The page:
Providing the Basics

We believe that diapers are not a need. They’re a necessity. When parents can afford the basics for their children (when we can help them focus less on the day-to-day parts of survival) they’re healthier and more likely to achieve personal and professional goals.

Diaper Bank Supply

Babies of Homelessness is a diaper bank that delivers diapers, pull-ups, and formula to families in need and agencies in King and Snohomish counties. Our volunteer network operates an intake phone line to assess needs and then delivers basics to families with children experiencing homelessness within a few days. We also provide a monthly supply of diapers and other basics to twenty agencies in South King and Snohomish counties to expand our reach in areas where very few resources (if any) exist for ongoing diaper support. Demand at our diaper bank has surged during the pandemic. We have witnessed a 172% increase in the average number of diapers we’re distributing to families and agencies.

Homelessness Population

Did you know that 1 in 14 children under age 6 in Washington state is experiencing homelessness right now? As you already know, there are families in Burien who are struggling to find affordable housing, food and to meet the basic needs of young children including diapers, formula, and wipes. As reported recently by the Seattle Times, “The homelessness of children and families is much less visible than the homelessness of single adults. So much so, that most people tend not to realize it is an issue. But in Washington, 80,000 children and youth touch homelessness each year: 50% are K-12 students, and 50% are pre-K ages.”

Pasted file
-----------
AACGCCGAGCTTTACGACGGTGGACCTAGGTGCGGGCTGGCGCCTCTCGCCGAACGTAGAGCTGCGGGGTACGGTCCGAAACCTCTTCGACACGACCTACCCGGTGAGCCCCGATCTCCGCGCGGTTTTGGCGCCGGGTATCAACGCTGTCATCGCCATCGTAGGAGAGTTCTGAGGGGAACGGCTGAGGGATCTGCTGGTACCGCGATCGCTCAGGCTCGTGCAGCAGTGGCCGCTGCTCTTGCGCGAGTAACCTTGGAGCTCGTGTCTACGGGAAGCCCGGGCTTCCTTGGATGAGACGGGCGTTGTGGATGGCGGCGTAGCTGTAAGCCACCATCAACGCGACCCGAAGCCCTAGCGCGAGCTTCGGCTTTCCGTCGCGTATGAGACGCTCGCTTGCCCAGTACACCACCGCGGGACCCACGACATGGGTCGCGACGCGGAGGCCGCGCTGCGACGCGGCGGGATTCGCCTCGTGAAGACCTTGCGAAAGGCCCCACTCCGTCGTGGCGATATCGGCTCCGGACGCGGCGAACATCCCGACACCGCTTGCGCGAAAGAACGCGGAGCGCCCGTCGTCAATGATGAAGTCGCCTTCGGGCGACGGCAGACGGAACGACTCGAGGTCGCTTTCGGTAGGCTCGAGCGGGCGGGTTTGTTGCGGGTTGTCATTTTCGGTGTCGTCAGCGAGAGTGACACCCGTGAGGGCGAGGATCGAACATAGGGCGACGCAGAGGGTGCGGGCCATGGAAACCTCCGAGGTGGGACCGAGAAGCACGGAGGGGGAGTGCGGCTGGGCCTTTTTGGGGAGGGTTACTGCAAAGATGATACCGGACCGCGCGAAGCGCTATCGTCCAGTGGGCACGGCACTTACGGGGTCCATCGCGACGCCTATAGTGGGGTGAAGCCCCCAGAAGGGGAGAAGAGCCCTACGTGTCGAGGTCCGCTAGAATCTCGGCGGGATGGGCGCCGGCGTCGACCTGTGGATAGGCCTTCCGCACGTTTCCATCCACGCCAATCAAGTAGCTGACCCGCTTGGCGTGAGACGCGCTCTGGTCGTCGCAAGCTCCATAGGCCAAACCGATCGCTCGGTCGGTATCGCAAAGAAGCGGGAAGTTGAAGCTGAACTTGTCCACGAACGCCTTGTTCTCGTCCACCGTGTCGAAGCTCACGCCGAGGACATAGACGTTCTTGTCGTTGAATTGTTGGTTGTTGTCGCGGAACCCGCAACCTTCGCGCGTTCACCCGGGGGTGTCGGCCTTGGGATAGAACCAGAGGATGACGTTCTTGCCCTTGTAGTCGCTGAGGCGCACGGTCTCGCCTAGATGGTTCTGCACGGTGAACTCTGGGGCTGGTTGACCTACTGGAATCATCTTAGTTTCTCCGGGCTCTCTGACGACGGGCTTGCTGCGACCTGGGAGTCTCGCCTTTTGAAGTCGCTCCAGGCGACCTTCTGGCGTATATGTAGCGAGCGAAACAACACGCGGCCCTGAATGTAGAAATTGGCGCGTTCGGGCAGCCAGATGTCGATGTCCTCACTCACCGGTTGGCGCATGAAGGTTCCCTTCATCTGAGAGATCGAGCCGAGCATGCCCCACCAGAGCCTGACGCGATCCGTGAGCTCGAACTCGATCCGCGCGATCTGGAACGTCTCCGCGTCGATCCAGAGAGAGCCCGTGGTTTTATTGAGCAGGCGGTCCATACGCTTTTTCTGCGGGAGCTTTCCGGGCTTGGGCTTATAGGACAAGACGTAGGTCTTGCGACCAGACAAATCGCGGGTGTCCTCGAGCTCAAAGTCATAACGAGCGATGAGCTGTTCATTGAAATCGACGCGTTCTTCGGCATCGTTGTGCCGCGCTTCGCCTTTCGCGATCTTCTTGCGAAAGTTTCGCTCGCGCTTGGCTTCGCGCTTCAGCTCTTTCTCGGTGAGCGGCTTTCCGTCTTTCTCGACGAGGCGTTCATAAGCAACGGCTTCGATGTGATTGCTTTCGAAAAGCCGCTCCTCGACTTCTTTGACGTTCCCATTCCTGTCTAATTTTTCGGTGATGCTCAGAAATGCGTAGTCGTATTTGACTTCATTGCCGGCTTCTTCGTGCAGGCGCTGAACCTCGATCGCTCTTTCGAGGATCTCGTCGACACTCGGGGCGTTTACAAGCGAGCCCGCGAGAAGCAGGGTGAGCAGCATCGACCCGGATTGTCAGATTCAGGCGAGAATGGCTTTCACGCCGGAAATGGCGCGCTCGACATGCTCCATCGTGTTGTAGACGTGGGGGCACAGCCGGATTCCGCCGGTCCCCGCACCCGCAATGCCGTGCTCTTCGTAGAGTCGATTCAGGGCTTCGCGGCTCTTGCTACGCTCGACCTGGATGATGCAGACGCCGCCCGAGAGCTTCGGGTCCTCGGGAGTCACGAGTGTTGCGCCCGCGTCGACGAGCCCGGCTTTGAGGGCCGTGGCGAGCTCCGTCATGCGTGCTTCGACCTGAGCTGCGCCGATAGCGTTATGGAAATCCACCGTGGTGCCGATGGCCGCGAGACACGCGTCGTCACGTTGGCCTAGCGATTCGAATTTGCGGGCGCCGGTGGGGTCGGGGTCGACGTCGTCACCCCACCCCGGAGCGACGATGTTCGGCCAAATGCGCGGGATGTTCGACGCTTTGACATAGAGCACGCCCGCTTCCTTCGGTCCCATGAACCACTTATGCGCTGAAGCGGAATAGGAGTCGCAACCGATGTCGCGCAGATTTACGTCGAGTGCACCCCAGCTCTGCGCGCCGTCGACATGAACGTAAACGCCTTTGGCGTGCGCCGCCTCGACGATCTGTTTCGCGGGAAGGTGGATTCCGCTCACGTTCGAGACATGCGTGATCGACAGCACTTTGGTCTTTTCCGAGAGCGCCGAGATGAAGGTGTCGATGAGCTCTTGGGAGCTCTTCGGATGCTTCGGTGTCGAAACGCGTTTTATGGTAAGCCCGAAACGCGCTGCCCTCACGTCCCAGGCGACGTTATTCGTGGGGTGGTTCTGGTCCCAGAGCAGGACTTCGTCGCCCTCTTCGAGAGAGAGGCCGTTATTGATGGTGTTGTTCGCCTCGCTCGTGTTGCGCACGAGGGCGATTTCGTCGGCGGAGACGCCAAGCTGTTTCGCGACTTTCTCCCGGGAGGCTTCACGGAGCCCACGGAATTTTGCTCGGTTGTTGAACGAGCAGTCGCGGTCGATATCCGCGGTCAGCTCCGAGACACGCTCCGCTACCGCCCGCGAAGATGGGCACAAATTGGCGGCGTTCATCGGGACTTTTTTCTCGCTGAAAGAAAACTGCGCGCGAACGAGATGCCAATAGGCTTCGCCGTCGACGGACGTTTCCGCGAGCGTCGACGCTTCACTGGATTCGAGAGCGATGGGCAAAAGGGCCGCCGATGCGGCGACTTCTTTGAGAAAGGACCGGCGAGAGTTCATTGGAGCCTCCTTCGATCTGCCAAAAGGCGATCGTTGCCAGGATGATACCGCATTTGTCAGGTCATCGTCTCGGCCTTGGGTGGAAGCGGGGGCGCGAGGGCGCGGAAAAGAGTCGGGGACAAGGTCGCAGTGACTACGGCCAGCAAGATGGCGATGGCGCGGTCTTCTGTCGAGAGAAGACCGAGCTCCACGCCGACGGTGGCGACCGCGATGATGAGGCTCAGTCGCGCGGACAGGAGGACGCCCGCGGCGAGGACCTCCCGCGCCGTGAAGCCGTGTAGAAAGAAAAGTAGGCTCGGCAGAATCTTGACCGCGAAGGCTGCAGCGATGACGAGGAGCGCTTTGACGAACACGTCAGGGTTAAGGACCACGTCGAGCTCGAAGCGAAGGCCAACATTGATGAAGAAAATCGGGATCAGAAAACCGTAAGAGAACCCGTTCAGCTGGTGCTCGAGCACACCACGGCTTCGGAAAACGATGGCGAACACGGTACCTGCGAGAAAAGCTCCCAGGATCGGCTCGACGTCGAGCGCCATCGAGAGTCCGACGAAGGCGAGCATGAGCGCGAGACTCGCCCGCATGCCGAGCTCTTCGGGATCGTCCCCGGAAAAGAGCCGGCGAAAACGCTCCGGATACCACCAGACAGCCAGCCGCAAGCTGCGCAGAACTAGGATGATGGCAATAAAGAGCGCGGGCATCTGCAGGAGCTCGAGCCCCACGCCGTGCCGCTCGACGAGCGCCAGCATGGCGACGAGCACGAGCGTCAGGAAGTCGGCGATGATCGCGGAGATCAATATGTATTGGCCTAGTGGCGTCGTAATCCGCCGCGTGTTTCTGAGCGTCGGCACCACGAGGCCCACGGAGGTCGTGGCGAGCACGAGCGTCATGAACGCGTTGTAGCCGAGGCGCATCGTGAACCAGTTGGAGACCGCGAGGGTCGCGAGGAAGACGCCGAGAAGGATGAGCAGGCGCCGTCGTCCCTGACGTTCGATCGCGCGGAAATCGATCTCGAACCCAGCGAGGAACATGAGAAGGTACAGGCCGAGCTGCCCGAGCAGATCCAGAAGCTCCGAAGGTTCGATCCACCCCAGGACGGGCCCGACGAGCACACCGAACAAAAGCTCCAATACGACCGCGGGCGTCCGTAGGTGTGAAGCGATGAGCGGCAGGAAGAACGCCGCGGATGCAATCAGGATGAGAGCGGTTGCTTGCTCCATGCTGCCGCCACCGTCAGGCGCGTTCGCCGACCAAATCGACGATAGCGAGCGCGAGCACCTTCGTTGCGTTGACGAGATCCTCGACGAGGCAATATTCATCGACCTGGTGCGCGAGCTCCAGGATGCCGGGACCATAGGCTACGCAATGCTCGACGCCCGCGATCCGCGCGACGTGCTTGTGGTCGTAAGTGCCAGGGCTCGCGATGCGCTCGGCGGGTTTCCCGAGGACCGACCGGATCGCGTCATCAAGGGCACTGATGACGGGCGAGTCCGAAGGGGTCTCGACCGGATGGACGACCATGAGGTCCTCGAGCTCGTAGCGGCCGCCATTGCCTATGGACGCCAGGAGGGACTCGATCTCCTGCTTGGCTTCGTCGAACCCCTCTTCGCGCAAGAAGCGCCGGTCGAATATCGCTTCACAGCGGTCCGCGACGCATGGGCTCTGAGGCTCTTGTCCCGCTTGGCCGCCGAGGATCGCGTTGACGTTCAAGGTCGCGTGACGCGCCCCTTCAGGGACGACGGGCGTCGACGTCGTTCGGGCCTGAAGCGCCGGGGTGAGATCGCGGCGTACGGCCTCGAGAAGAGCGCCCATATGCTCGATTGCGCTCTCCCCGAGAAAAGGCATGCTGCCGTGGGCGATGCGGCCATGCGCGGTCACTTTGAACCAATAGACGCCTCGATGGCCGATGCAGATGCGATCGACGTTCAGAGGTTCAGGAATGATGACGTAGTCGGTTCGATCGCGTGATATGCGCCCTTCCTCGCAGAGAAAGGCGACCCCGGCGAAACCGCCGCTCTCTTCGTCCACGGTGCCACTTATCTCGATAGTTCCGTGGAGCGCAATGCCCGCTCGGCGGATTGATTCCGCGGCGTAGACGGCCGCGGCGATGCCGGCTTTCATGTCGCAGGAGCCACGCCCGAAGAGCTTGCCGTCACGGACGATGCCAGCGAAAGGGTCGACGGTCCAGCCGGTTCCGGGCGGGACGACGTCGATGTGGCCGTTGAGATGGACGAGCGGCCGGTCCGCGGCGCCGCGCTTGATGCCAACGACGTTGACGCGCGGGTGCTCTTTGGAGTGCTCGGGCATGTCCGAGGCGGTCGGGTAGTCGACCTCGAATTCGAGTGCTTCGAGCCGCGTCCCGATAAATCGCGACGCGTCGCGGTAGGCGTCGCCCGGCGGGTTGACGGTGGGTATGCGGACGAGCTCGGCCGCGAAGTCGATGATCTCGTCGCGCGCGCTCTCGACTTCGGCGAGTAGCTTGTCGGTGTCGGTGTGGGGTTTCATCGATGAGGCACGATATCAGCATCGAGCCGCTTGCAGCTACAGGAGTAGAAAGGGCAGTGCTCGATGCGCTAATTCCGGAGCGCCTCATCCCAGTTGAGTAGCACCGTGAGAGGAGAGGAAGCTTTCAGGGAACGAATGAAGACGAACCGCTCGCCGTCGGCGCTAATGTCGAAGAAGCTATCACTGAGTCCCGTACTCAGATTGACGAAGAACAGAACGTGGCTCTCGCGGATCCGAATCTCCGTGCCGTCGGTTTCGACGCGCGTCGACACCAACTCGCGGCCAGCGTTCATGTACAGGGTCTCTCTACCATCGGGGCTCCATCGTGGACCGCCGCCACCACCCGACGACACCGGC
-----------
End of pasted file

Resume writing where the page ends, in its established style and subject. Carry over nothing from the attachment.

An estimated 1 in 3 American families is also struggling to provide enough diapers to keep a baby or toddler clean, dry, and healthy.

  • Diapers are expensive. Costs about $80/month to provide diapers for one child. Prices for diapers will rise again in September.
  • Federal food assistance programs SNAP and WIC cannot be used to purchase diapers. As some families have told us, sometimes it comes down to eating or diapers.
  • 36 states charge sales tax on diapers, including WA. There was a bill to exempt diapers from sales tax, but it did not advance.
  • There was also an idea to increase TANF (Temporary Assistance for Needy Families) to include an extra $80/month diaper stipend to households with children under 3, but the bill did not advance.
  • Cloth diapering is impractical when a family experiencing homelessness is without a washer/dryer, laundering facilities, and emergency housing prohibits washing soiled diapers.

Diapers are non-negotiable.

A lot of people don’t realize diapers are non-negotiable. If parents cannot afford diapers, they cannot work because they cannot send their children to childcare without a supply of diapers. Reduced work hours. Missed days off work. Loss of income. It also means parents improvise to make diapers stretch further, changing diapers less often, or attempting to clean and reuse disposable diapers, which are health and safety hazards.